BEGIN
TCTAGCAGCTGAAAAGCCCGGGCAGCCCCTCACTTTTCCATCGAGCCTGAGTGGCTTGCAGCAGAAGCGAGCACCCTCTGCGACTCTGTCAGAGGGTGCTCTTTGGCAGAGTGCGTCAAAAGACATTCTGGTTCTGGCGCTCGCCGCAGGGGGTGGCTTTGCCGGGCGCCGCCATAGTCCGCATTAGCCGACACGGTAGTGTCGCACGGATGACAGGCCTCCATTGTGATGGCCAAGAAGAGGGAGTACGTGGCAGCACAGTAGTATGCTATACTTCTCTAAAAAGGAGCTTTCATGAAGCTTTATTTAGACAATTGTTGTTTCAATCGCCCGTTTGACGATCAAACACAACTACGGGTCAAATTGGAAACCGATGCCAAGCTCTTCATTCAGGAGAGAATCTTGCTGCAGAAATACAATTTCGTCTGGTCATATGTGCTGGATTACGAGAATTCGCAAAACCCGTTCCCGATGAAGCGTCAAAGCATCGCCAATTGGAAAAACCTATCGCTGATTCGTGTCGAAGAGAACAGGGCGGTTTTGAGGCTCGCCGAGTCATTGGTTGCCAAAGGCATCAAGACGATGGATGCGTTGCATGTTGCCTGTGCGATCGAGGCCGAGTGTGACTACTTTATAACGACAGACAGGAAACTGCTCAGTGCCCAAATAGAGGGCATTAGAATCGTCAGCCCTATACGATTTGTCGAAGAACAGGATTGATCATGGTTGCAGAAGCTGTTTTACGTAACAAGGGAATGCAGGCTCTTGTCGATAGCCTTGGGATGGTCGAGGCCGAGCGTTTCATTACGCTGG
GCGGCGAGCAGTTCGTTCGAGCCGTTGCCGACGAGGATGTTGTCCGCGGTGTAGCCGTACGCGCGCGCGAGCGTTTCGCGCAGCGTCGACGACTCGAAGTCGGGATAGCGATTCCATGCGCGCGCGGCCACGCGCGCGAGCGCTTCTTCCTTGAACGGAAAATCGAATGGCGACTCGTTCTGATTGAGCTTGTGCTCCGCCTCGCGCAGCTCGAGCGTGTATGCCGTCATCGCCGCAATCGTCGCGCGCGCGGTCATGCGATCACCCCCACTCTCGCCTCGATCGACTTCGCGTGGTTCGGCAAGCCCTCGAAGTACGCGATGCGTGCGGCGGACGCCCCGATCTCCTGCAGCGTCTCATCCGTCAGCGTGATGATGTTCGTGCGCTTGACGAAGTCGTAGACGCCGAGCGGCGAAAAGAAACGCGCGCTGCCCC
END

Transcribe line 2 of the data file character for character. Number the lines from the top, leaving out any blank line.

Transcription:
GCGGCGAGCAGTTCGTTCGAGCCGTTGCCGACGAGGATGTTGTCCGCGGTGTAGCCGTACGCGCGCGCGAGCGTTTCGCGCAGCGTCGACGACTCGAAGTCGGGATAGCGATTCCATGCGCGCGCGGCCACGCGCGCGAGCGCTTCTTCCTTGAACGGAAAATCGAATGGCGACTCGTTCTGATTGAGCTTGTGCTCCGCCTCGCGCAGCTCGAGCGTGTATGCCGTCATCGCCGCAATCGTCGCGCGCGCGGTCATGCGATCACCCCCACTCTCGCCTCGATCGACTTCGCGTGGTTCGGCAAGCCCTCGAAGTACGCGATGCGTGCGGCGGACGCCCCGATCTCCTGCAGCGTCTCATCCGTCAGCGTGATGATGTTCGTGCGCTTGACGAAGTCGTAGACGCCGAGCGGCGAAAAGAAACGCGCGCTGCCCC